I don’t think the word ‘manifesto’ lends itself particularly well to a wine blog… far too serious and reminiscent of mid-20th century dictators and polished black boots.
But in the spirit of capturing intent, I suppose that’s what this first post is.
There are plenty of wine blogs, wine education sites, and wine educators out in the world, and one more hardly seems to make a difference, but…
“Nevertheless, she persisted.”
So here we are. Enter Trellis.
Seven (7) Things About Trellis
No. 1. Documenting a journey.
In the case of Trellis, these are my personal musings, discoveries, and inspirational moments as I wade through the world of wine education at two levels: my own learning and the education of others. Just as the trellis supports the vine, writing supports learning.
And along with that…
No. 2. We learn best by teaching.
As of this writing, I’m playing with the idea of taking on the Certified Wine Educator exam and/or the WSET Diploma, both daunting multi-year endeavors.
I foresee that at times topics may stray into esoterica, an unapologetic way to help me process information.
But hopefully, I remain true to the spirit of wine educators and tailor content to a range of audiences – I trust my fellow web denizens to provide feedback.
Curious about wine studies? Read about my WSET Diploma experience with this post.
No. 3. Discovering voice.
I’ve lamented that an excess of formal education effectively ended any hopes of a creative writing career. Academic writing can be dull. Stiflingly so.
Exhibit A: One memorable activity in an Advanced Syntax class many years ago required students to map out sentence structures in their own essays.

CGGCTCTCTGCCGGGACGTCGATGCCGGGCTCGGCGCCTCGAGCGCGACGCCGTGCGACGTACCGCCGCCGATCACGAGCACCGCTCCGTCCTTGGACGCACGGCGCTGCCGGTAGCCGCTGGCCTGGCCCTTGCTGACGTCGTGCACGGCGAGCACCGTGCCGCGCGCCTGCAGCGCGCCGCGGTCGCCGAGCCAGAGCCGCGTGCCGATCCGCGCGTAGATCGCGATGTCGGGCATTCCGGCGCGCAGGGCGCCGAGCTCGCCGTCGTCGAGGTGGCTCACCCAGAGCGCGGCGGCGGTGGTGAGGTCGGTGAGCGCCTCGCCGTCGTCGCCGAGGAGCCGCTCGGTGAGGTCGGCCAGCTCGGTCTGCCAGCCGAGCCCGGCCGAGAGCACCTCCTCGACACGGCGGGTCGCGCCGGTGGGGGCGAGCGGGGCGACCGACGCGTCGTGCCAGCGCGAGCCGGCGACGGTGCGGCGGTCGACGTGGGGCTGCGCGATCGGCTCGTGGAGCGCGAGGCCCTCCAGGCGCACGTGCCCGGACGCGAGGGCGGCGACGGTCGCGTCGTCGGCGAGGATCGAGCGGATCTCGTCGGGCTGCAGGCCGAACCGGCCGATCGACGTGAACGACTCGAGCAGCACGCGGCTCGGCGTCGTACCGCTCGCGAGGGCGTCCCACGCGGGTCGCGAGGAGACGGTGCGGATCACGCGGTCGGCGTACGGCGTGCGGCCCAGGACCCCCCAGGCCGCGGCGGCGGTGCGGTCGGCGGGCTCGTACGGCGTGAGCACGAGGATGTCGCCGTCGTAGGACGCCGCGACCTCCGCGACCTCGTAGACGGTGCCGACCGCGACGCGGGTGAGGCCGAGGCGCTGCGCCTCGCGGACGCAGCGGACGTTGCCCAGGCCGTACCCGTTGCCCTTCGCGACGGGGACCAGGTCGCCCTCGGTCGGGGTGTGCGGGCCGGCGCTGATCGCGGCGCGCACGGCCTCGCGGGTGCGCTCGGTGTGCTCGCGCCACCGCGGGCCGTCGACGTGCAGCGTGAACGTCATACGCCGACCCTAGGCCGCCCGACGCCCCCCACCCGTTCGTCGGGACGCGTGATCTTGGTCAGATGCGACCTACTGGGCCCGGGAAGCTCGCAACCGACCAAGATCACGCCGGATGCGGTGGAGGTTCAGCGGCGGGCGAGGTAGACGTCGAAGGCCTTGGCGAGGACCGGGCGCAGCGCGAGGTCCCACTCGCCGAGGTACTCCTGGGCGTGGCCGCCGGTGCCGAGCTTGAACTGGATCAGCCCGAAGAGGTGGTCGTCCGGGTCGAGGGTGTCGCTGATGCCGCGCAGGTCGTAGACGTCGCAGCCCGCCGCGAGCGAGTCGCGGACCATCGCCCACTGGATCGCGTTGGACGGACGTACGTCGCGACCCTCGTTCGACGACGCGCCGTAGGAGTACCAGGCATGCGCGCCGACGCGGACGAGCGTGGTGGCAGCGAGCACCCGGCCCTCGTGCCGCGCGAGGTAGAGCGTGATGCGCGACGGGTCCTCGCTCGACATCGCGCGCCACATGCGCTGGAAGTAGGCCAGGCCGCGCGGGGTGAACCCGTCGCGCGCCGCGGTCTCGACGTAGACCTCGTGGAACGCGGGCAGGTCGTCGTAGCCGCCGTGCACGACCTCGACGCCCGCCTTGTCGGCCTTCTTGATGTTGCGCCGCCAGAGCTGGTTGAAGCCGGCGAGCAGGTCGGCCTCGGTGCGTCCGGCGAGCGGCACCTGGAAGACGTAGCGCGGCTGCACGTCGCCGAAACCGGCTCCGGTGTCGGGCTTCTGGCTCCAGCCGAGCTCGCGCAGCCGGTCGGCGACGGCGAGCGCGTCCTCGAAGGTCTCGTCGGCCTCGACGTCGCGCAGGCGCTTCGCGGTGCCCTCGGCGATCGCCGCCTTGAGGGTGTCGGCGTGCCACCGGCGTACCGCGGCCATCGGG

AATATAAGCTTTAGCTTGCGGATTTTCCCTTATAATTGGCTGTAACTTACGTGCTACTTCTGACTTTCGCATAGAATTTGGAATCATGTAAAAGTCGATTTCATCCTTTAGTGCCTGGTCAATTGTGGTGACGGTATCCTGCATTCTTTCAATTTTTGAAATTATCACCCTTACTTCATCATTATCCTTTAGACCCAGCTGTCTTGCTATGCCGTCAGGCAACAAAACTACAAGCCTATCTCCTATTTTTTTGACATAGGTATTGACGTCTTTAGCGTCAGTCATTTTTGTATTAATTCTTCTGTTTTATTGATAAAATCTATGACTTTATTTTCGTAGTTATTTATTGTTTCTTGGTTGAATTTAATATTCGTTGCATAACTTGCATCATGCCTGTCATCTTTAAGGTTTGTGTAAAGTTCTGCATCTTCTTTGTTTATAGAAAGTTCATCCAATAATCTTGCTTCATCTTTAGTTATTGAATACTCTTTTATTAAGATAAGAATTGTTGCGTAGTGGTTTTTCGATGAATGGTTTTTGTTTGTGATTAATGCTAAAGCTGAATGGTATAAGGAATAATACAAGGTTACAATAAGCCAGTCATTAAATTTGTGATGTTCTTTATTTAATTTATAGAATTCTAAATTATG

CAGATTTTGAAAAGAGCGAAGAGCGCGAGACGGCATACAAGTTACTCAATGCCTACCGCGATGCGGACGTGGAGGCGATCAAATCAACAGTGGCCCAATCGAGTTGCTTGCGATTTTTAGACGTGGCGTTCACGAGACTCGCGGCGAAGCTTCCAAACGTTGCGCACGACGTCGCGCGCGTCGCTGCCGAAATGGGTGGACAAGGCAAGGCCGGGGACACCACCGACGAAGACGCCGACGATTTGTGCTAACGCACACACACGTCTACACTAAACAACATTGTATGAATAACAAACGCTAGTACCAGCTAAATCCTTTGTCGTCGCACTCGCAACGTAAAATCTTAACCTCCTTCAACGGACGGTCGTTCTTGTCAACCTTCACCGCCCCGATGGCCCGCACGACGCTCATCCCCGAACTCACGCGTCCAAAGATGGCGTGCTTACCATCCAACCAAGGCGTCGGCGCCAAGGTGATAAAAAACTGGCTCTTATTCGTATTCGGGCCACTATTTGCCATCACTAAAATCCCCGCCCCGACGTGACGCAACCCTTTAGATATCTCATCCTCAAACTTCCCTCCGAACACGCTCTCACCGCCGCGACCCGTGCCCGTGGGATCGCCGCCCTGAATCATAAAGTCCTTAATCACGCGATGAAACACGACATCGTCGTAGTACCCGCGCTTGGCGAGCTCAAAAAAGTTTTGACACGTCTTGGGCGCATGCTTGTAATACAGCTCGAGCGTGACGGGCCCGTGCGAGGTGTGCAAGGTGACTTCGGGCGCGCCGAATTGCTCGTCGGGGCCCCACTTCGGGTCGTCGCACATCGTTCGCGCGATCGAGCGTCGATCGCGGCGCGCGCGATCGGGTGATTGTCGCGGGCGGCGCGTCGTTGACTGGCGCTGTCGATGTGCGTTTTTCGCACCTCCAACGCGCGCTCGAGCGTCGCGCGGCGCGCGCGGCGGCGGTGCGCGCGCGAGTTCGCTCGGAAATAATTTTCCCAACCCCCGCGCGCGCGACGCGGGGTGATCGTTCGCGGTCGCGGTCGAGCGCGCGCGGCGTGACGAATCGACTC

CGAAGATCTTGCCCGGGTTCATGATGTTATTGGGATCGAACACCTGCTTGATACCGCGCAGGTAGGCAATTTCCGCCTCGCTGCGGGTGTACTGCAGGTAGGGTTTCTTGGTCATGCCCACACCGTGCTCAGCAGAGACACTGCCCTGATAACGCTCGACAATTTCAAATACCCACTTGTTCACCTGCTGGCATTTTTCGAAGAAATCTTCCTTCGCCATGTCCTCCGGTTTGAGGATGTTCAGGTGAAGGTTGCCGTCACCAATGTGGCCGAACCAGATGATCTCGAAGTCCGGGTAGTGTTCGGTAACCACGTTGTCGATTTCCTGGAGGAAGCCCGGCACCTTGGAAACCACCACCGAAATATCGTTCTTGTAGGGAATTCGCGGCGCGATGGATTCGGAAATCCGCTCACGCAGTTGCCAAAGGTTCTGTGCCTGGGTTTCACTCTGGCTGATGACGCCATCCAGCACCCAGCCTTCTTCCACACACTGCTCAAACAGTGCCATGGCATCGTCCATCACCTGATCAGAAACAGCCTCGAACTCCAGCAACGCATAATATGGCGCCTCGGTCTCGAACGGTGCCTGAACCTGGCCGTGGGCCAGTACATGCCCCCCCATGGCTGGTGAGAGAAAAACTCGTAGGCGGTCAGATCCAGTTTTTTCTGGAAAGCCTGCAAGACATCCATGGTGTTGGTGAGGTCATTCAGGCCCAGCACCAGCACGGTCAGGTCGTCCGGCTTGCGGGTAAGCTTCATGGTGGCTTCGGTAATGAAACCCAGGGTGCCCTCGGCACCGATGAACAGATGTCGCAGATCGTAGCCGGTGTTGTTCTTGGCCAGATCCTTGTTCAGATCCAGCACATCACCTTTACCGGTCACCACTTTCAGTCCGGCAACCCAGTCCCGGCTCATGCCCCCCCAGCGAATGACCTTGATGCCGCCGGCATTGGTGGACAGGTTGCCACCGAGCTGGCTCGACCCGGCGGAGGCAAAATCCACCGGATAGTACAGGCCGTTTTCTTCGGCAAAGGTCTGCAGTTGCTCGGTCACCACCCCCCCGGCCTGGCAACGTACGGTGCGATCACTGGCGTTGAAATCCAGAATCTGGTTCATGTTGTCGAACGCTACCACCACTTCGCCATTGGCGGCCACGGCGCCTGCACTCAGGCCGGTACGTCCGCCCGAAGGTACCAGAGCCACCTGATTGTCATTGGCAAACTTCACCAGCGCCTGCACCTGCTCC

The systematic process of taking something apart revealed unconscious patterns
(Note: This is a clever way to discover if someone is the original author of a piece of writing).
What did I discover?
My writing plods along… plod. plod. plod.
And so Trellis acts as a platform to explore a different voice.
I expect it to change over time. I expect it to change as I work with different topics.
I expect it to change as we find ourselves – writer and reader, both. If it were otherwise, things would be dull.
No. 4. Topics.
This blog will cover the following:
- Coastal California (home!)
- Wine Making
- The Vineyard
- Wine History
- Wine Basics
- Tasting Notes
- The People
These 8 categories will be my compass.
No. 5. What It’s Not.
Trellis is not a platform focused on wine reviews, though I do need to work on tasting notes (see Category 6 above).
This is a platform for wine’s narrative.
In the words of one of my tasting professors, “How many different ways can you describe a buttery Chardonnay over the years?”
Nothing against buttery Chardonnay. I’m a fan.
Tip: Check out this helpful post on why wine tastes like butter.
Wine reviews in themselves are neither good nor bad, but they lack the context to everything else that goes on – environmentally, politically, socially, historically – to bring that bottle to your table.
THAT excites me. I hope I can help script the story.
No. 6. Life. Amirite?
No promises on post regularity.
No. 7. Groupie. Not Industry.
I’m fortunate to be a freelance wine writer and educator, but I don’t work fulltime in the wine industry and I’m here to learn along with all of you.
One of the beautiful things about wine is that it embraces those who seek a new path.
The vine has found itself tucked into the travel bags of emigrants and in the cargo holds on voyages of discovery across the millennia, each time accompanied by the anticipation of new beginnings.
In this sense, I feel like Trellis as a blog, or any wine blog for that matter picks up a story that began long ago with the simple goal of carrying it forward for a stretch before the next person comes along and takes over.
Maybe that person is you.
For now, I’m comfortable with a groupie identity and I’ll see what comes. No pressure.